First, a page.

Popular Woodworking 2005-06 № 148, страница 26

Popular Woodworking 2005-06 № 148, страница 26

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Tricks of the Trade

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Refreshing a Sled to Restore Accuracy

I have become a firm believer in table saw crosscut sleds. A sled can carry a long, heavy board past the blade, and the saw kerf in the sled panel effectively serves as a zero-clearance throat plate, allowing me to line up a cut with one edge of the kerf.

Recently, however, I used a blade that inadvertently widened the kerf in the sled. When I remounted my favorite blade, I discovered that I had lost my cutline reference. To get it back, I "skinned" the sled panel by covering it with a piece of V4"-thick hardboard, such

as Masonite, then made a cut with my original blade. I screwed the hardboard to the sled panel so I can continue to use it for a long time. Whenever the kerf widens unaccept-ably, I simply unscrew the material, slide both halves against each other at the center, screw them down again, and make a fresh cut. The adjustment takes only a few minutes, and is much cheaper than making a new sled.

Robin Frost Clovis, California

Thread wire nut onto top of caulk tube nozzle

Capping Caulk

When using tubes of caulk or adhesive, I've gotten annoyed at the amount of product eventually wasted in partially used tubes. Many tubes don't come with any sort of tight-fitting cap to prevent the contents from drying out. I tried sealing the tip with different things, including towels and duct tape, but nothing made a tight enough seal. But then I discovered what turned out to be an old trick: capping tubes with electrical wire nuts. These plastic caps have a metal coil interior that is designed to thread onto the ends of electrical wires to join them together.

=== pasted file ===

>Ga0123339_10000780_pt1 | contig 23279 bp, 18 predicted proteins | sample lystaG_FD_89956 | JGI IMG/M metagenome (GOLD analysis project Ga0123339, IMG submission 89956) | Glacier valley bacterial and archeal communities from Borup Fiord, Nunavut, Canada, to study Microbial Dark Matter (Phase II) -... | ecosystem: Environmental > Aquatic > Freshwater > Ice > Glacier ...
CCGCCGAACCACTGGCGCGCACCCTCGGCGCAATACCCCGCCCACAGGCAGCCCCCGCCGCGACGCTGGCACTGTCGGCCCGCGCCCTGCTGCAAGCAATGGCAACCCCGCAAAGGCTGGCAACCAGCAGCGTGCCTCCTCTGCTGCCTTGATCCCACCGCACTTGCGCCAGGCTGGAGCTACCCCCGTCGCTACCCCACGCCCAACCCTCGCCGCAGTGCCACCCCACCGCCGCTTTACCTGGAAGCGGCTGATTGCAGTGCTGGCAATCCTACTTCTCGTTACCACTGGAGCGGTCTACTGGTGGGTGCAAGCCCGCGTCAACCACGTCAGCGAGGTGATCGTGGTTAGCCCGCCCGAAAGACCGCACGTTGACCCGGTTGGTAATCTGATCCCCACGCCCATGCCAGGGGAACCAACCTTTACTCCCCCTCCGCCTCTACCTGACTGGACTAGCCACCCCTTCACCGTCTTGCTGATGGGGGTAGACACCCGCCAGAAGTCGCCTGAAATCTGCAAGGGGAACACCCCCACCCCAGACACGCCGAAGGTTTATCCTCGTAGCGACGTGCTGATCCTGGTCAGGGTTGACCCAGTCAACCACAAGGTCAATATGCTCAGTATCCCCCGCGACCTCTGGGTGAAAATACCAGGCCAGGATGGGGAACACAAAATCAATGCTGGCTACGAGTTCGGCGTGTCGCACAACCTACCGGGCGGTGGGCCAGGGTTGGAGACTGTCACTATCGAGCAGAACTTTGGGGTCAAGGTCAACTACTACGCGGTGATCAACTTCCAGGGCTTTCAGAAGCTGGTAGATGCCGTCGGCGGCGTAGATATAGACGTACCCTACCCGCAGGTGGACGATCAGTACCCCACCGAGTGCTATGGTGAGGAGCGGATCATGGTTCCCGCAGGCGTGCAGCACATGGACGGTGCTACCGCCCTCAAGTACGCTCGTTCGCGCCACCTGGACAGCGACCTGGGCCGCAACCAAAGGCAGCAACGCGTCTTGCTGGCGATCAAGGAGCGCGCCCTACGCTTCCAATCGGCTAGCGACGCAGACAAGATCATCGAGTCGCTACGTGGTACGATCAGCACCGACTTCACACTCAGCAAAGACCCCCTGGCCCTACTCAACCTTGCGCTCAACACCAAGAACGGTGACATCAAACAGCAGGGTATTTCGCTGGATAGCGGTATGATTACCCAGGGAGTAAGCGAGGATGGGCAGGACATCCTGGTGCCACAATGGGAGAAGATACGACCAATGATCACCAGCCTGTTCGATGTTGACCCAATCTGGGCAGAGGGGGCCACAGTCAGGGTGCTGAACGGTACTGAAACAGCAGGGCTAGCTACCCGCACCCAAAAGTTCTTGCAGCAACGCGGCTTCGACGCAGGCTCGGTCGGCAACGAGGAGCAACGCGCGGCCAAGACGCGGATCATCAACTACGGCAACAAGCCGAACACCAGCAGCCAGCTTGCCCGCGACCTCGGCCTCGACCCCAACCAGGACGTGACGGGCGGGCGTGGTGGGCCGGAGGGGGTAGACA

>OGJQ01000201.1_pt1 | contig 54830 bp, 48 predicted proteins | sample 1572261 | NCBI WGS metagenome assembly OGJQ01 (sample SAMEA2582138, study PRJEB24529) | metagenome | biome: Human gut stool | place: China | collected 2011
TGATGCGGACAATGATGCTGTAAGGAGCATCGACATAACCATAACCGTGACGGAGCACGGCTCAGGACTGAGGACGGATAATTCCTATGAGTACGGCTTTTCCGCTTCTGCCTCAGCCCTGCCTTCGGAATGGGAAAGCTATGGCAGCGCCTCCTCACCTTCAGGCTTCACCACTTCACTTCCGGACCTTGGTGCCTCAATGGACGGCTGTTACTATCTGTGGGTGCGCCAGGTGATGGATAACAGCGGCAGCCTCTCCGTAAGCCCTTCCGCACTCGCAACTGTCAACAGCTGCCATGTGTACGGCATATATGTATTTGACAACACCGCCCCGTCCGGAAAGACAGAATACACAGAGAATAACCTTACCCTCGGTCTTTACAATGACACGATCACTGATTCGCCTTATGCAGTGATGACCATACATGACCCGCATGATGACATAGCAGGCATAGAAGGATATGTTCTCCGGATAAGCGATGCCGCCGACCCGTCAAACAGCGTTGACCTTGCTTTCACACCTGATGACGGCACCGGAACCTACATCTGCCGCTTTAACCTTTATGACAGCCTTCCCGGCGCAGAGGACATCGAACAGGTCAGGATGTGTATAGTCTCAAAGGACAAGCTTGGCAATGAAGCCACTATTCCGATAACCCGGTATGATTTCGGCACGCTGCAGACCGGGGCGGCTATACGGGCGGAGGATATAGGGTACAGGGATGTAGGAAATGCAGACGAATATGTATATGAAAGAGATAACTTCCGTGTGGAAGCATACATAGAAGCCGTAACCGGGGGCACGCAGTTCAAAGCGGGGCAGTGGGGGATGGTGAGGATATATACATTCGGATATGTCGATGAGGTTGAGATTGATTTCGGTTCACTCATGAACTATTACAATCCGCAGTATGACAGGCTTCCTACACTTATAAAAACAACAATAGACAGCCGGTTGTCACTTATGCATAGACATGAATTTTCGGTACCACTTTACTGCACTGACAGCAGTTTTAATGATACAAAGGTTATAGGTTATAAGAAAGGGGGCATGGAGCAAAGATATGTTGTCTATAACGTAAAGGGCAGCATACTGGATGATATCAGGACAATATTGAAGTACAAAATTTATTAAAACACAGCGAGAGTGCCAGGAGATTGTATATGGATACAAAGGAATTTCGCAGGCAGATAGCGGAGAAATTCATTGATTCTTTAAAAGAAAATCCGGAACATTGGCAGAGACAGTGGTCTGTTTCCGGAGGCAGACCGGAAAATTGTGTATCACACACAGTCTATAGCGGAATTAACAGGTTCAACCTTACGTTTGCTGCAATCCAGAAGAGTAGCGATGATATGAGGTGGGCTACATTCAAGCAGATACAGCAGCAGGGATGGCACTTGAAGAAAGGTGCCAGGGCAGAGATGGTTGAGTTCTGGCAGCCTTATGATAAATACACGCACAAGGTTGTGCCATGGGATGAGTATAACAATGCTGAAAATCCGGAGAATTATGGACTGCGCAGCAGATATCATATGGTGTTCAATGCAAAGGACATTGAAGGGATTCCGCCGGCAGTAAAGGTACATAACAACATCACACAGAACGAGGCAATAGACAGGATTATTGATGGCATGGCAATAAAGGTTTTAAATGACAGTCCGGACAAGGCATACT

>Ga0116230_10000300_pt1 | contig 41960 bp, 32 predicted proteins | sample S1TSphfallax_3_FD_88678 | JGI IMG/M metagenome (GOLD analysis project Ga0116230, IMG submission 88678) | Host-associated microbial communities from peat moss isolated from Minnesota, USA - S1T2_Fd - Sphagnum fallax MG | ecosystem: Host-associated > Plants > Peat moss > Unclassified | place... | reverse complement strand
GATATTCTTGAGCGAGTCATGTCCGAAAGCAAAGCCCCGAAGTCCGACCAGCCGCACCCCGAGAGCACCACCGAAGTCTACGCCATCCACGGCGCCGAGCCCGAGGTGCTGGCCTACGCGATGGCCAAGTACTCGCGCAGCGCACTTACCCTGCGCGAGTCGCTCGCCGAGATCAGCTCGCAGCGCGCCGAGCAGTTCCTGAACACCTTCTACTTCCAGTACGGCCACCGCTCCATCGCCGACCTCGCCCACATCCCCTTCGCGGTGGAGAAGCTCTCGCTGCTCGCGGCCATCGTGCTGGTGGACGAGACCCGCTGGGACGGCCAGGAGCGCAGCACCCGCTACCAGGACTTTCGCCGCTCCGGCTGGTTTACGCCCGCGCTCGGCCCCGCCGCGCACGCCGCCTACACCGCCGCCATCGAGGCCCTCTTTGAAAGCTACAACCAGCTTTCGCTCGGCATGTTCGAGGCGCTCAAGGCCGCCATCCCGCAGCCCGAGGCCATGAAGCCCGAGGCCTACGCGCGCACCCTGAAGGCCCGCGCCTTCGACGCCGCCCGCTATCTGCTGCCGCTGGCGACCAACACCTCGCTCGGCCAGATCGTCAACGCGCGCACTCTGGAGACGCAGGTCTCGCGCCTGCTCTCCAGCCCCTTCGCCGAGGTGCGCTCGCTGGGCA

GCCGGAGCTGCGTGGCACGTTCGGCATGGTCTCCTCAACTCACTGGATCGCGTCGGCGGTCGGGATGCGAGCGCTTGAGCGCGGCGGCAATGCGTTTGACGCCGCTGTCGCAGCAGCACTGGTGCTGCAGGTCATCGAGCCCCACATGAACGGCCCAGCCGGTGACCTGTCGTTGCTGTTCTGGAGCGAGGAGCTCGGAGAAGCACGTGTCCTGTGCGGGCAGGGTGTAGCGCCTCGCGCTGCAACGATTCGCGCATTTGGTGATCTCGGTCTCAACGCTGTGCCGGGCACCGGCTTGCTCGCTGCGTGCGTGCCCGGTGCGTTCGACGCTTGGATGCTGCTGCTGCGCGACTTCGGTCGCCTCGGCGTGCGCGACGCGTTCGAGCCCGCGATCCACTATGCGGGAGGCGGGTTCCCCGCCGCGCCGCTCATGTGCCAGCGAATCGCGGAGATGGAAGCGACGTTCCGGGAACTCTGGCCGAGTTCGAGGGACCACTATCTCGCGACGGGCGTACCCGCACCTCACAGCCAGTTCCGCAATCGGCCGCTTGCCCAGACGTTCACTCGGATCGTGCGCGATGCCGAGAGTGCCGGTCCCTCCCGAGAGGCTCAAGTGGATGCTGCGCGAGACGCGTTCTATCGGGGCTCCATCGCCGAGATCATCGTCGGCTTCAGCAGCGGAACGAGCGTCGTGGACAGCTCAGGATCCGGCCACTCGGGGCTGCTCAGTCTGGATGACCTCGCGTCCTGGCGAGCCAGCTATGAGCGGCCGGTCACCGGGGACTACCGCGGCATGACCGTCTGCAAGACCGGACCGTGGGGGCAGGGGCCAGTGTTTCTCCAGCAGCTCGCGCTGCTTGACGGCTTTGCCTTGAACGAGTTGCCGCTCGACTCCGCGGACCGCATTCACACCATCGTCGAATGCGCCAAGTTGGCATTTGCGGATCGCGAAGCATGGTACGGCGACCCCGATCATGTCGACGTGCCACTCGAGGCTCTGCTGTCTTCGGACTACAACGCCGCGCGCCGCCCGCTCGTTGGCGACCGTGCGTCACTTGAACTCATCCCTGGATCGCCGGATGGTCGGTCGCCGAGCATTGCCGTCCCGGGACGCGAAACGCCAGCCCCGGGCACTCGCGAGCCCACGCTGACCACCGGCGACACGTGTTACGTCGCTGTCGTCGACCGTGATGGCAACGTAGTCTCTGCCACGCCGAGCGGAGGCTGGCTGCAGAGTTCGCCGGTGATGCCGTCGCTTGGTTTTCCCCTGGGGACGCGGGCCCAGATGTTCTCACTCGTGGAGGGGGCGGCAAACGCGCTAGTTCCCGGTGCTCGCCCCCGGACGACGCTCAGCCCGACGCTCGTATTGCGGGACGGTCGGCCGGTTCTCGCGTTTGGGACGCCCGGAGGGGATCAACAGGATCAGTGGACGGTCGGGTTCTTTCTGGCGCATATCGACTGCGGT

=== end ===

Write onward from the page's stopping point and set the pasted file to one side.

Available in different size s at hardware stores, wire nuts are inexpensive and will tightly seal the tube to prevent the contents from hardening. You'll want a variety of sizes because the interior metal coil needs to be the appropriate size to thread onto the plastic tube tip, whose diameter depends on how short it was cut.

Arthur Shady Oak Ridge, Tennessee

A Quick Swing to Center

When marking out centers on the ends of square turning stock, it's usual to lay out lines connecting opposing corners, with the center lying at the intersection of the lines. This can be done using a miter square or even a short straightedge. In both cases, however, you have to carefully align your guide with the corners of the stock. But there's a quicker way.

Engineer's squares - which are accurate, inexpensive and useful around the shop -have a notch at the intersection of the blade and body. Meant to accommodate the tip of a pencil, the notch can serve as a registration point for the corner of the stock. Simply tuck the workpiece's corner into the notch, swing the blade to the opposite corner, and draw your first line. Repeat the process on an adjacent corner to create your second line. Quick. Easy. Done. PW

Dave Whiting Townsend, Massachusetts

Make sure that corner of turning stock is located in notch of square

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Popular Woodworking June 2005

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